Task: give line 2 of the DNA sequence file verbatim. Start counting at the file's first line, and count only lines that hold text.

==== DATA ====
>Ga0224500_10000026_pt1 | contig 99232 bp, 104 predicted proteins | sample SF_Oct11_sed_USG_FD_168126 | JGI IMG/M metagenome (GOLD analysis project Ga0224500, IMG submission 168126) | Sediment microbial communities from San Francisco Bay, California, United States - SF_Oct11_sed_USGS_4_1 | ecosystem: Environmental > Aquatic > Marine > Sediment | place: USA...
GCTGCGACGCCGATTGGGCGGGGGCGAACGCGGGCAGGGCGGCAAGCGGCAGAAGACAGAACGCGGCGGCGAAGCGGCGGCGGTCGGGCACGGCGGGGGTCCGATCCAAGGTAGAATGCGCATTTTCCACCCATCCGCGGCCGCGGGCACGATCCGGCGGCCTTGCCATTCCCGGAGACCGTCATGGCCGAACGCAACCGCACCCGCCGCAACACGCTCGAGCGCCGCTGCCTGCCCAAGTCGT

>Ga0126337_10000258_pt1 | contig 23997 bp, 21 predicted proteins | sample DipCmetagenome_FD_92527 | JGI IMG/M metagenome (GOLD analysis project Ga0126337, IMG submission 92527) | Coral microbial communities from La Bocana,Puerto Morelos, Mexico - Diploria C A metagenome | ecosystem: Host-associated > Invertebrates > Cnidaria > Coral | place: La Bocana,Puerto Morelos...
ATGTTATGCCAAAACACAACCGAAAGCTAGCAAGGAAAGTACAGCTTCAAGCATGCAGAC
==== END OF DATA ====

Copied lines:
GCTGCGACGCCGATTGGGCGGGGGCGAACGCGGGCAGGGCGGCAAGCGGCAGAAGACAGAACGCGGCGGCGAAGCGGCGGCGGTCGGGCACGGCGGGGGTCCGATCCAAGGTAGAATGCGCATTTTCCACCCATCCGCGGCCGCGGGCACGATCCGGCGGCCTTGCCATTCCCGGAGACCGTCATGGCCGAACGCAACCGCACCCGCCGCAACACGCTCGAGCGCCGCTGCCTGCCCAAGTCGT